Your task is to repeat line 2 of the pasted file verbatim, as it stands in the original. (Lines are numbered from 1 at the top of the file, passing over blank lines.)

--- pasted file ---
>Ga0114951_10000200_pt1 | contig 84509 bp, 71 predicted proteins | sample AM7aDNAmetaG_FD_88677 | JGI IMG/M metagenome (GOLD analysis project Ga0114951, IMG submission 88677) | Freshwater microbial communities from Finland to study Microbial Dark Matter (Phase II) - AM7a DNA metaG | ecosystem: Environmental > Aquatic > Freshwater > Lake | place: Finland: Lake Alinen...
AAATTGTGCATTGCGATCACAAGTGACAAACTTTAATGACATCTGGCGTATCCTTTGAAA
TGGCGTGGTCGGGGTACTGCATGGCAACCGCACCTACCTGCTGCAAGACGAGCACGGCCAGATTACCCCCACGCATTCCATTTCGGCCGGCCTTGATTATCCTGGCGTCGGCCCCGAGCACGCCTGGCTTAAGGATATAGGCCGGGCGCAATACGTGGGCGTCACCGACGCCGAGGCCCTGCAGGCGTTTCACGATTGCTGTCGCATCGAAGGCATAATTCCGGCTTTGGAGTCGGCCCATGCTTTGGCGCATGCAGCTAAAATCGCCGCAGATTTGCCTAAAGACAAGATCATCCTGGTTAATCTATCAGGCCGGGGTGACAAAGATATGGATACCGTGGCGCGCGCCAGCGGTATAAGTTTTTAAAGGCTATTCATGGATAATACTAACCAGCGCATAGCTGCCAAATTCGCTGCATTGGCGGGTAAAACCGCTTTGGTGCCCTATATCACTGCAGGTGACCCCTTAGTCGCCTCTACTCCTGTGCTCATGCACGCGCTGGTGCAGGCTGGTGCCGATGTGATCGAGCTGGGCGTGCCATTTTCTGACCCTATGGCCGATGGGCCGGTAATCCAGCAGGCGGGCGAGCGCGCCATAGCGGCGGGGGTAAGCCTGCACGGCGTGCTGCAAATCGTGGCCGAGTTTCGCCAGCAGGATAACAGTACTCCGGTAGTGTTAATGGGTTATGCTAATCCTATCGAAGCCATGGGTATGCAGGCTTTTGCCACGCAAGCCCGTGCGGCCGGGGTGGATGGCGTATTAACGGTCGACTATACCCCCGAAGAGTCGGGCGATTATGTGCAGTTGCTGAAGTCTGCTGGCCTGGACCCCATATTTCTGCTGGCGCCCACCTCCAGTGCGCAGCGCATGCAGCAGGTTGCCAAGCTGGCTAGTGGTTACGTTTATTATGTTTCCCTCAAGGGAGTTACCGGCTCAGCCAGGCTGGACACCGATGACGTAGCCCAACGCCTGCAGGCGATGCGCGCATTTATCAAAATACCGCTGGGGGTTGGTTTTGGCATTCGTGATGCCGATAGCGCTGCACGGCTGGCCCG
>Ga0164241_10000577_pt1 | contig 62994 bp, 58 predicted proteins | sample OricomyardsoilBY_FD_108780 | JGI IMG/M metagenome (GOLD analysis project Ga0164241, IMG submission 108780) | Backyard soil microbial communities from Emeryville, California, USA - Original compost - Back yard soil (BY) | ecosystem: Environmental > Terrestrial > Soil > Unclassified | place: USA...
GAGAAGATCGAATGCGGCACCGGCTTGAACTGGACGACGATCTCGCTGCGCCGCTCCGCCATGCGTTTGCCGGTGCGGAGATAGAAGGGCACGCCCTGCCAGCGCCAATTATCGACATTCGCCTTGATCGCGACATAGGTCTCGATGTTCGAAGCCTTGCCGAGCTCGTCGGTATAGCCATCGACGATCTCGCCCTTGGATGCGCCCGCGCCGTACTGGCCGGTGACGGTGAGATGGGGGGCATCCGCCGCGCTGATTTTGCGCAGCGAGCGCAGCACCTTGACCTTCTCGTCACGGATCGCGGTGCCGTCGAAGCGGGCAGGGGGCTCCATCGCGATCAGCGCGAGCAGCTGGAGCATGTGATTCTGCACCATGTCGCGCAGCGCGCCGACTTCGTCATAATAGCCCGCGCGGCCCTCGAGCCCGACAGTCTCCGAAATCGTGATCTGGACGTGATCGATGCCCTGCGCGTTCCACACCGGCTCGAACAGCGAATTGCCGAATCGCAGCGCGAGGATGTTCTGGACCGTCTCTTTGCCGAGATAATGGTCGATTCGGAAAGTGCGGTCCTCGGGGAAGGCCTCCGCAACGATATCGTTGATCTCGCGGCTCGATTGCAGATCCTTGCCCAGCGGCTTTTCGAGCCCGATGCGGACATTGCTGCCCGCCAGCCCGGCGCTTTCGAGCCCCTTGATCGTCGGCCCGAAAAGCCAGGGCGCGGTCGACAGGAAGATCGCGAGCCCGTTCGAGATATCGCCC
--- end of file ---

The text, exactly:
AAATTGTGCATTGCGATCACAAGTGACAAACTTTAATGACATCTGGCGTATCCTTTGAAA